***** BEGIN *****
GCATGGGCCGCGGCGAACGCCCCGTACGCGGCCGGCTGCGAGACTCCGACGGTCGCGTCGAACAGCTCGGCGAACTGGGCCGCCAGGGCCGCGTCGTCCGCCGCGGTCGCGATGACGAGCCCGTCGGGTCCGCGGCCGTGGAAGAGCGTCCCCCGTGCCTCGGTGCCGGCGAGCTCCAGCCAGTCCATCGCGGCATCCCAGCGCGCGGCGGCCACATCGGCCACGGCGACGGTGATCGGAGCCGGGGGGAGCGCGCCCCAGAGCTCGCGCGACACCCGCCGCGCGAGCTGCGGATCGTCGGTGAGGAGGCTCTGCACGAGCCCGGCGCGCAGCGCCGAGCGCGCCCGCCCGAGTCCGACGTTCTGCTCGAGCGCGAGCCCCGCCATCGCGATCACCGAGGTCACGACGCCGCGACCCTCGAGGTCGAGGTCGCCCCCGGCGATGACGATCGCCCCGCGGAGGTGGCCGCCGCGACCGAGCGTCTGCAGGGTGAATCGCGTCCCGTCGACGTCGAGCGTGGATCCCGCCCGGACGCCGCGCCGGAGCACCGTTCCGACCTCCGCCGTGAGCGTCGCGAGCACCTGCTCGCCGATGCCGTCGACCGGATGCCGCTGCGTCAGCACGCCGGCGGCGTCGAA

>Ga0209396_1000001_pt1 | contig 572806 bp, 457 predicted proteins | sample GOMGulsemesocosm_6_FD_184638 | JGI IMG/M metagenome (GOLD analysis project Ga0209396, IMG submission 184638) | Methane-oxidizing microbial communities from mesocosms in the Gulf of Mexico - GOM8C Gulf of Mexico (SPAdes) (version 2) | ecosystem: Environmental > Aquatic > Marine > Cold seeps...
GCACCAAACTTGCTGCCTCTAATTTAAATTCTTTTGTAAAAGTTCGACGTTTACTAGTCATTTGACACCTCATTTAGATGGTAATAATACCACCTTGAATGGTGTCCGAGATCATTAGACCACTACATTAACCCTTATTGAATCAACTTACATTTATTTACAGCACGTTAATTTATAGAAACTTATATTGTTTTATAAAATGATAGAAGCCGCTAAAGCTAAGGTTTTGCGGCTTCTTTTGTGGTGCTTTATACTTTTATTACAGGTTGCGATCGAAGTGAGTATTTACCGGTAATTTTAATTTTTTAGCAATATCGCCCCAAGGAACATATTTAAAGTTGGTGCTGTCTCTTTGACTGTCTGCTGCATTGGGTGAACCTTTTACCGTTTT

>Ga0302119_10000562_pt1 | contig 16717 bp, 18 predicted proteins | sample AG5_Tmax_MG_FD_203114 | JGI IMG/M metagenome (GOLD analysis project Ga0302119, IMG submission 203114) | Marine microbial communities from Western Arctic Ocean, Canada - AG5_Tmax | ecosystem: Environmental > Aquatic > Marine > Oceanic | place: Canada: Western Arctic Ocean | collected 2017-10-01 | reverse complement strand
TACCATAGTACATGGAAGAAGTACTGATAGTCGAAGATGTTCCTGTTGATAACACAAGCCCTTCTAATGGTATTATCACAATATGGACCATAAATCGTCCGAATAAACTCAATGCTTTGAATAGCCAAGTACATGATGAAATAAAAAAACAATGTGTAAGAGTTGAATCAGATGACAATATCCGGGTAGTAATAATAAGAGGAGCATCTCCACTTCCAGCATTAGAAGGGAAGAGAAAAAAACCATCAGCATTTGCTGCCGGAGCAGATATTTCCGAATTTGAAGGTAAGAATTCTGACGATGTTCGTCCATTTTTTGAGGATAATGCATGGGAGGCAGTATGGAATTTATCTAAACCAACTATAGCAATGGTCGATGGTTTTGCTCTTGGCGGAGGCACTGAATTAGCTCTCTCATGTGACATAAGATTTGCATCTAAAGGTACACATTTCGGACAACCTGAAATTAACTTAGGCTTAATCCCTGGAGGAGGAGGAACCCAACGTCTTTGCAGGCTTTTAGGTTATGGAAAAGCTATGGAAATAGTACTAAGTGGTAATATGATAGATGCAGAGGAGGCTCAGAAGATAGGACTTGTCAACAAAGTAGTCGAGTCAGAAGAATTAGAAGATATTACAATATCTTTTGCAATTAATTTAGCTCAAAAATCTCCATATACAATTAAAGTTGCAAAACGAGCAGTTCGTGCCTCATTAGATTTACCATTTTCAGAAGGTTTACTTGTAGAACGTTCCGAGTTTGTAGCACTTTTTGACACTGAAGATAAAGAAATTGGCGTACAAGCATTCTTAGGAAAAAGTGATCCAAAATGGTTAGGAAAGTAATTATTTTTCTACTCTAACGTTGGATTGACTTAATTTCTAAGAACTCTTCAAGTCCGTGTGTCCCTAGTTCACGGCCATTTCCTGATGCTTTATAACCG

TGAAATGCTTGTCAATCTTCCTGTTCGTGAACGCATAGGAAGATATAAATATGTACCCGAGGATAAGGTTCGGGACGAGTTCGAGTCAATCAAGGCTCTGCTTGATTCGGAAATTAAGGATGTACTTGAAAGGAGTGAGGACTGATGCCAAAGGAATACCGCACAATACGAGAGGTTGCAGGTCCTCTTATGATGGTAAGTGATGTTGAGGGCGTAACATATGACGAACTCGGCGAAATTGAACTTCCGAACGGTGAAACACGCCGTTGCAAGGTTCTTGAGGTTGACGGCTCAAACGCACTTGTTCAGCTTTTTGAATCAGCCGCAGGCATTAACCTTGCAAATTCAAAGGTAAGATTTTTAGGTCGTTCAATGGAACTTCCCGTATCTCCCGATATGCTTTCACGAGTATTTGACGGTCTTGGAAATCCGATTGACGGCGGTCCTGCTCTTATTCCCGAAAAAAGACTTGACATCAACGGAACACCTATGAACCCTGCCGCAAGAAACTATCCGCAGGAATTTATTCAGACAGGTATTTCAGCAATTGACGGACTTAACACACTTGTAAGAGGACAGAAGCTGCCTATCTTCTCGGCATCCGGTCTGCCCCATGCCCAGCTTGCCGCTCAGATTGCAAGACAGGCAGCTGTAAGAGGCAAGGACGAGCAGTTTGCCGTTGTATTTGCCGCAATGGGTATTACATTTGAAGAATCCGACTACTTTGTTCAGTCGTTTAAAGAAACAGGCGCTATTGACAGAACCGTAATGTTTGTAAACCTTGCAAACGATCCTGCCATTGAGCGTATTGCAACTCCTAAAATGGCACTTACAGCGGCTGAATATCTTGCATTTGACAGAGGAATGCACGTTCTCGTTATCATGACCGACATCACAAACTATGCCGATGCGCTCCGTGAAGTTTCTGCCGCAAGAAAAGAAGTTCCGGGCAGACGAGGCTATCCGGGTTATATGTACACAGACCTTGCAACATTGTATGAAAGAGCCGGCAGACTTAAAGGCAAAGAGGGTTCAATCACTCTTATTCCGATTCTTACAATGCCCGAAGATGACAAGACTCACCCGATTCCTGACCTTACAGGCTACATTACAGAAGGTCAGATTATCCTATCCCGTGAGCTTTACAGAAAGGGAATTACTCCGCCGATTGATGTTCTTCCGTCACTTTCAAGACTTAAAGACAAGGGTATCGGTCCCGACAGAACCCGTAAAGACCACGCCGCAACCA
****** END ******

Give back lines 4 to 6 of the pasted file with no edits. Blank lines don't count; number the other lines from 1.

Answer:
>Ga0302119_10000562_pt1 | contig 16717 bp, 18 predicted proteins | sample AG5_Tmax_MG_FD_203114 | JGI IMG/M metagenome (GOLD analysis project Ga0302119, IMG submission 203114) | Marine microbial communities from Western Arctic Ocean, Canada - AG5_Tmax | ecosystem: Environmental > Aquatic > Marine > Oceanic | place: Canada: Western Arctic Ocean | collected 2017-10-01 | reverse complement strand
TACCATAGTACATGGAAGAAGTACTGATAGTCGAAGATGTTCCTGTTGATAACACAAGCCCTTCTAATGGTATTATCACAATATGGACCATAAATCGTCCGAATAAACTCAATGCTTTGAATAGCCAAGTACATGATGAAATAAAAAAACAATGTGTAAGAGTTGAATCAGATGACAATATCCGGGTAGTAATAATAAGAGGAGCATCTCCACTTCCAGCATTAGAAGGGAAGAGAAAAAAACCATCAGCATTTGCTGCCGGAGCAGATATTTCCGAATTTGAAGGTAAGAATTCTGACGATGTTCGTCCATTTTTTGAGGATAATGCATGGGAGGCAGTATGGAATTTATCTAAACCAACTATAGCAATGGTCGATGGTTTTGCTCTTGGCGGAGGCACTGAATTAGCTCTCTCATGTGACATAAGATTTGCATCTAAAGGTACACATTTCGGACAACCTGAAATTAACTTAGGCTTAATCCCTGGAGGAGGAGGAACCCAACGTCTTTGCAGGCTTTTAGGTTATGGAAAAGCTATGGAAATAGTACTAAGTGGTAATATGATAGATGCAGAGGAGGCTCAGAAGATAGGACTTGTCAACAAAGTAGTCGAGTCAGAAGAATTAGAAGATATTACAATATCTTTTGCAATTAATTTAGCTCAAAAATCTCCATATACAATTAAAGTTGCAAAACGAGCAGTTCGTGCCTCATTAGATTTACCATTTTCAGAAGGTTTACTTGTAGAACGTTCCGAGTTTGTAGCACTTTTTGACACTGAAGATAAAGAAATTGGCGTACAAGCATTCTTAGGAAAAAGTGATCCAAAATGGTTAGGAAAGTAATTATTTTTCTACTCTAACGTTGGATTGACTTAATTTCTAAGAACTCTTCAAGTCCGTGTGTCCCTAGTTCACGGCCATTTCCTGATGCTTTATAACCG

TGAAATGCTTGTCAATCTTCCTGTTCGTGAACGCATAGGAAGATATAAATATGTACCCGAGGATAAGGTTCGGGACGAGTTCGAGTCAATCAAGGCTCTGCTTGATTCGGAAATTAAGGATGTACTTGAAAGGAGTGAGGACTGATGCCAAAGGAATACCGCACAATACGAGAGGTTGCAGGTCCTCTTATGATGGTAAGTGATGTTGAGGGCGTAACATATGACGAACTCGGCGAAATTGAACTTCCGAACGGTGAAACACGCCGTTGCAAGGTTCTTGAGGTTGACGGCTCAAACGCACTTGTTCAGCTTTTTGAATCAGCCGCAGGCATTAACCTTGCAAATTCAAAGGTAAGATTTTTAGGTCGTTCAATGGAACTTCCCGTATCTCCCGATATGCTTTCACGAGTATTTGACGGTCTTGGAAATCCGATTGACGGCGGTCCTGCTCTTATTCCCGAAAAAAGACTTGACATCAACGGAACACCTATGAACCCTGCCGCAAGAAACTATCCGCAGGAATTTATTCAGACAGGTATTTCAGCAATTGACGGACTTAACACACTTGTAAGAGGACAGAAGCTGCCTATCTTCTCGGCATCCGGTCTGCCCCATGCCCAGCTTGCCGCTCAGATTGCAAGACAGGCAGCTGTAAGAGGCAAGGACGAGCAGTTTGCCGTTGTATTTGCCGCAATGGGTATTACATTTGAAGAATCCGACTACTTTGTTCAGTCGTTTAAAGAAACAGGCGCTATTGACAGAACCGTAATGTTTGTAAACCTTGCAAACGATCCTGCCATTGAGCGTATTGCAACTCCTAAAATGGCACTTACAGCGGCTGAATATCTTGCATTTGACAGAGGAATGCACGTTCTCGTTATCATGACCGACATCACAAACTATGCCGATGCGCTCCGTGAAGTTTCTGCCGCAAGAAAAGAAGTTCCGGGCAGACGAGGCTATCCGGGTTATATGTACACAGACCTTGCAACATTGTATGAAAGAGCCGGCAGACTTAAAGGCAAAGAGGGTTCAATCACTCTTATTCCGATTCTTACAATGCCCGAAGATGACAAGACTCACCCGATTCCTGACCTTACAGGCTACATTACAGAAGGTCAGATTATCCTATCCCGTGAGCTTTACAGAAAGGGAATTACTCCGCCGATTGATGTTCTTCCGTCACTTTCAAGACTTAAAGACAAGGGTATCGGTCCCGACAGAACCCGTAAAGACCACGCCGCAACCA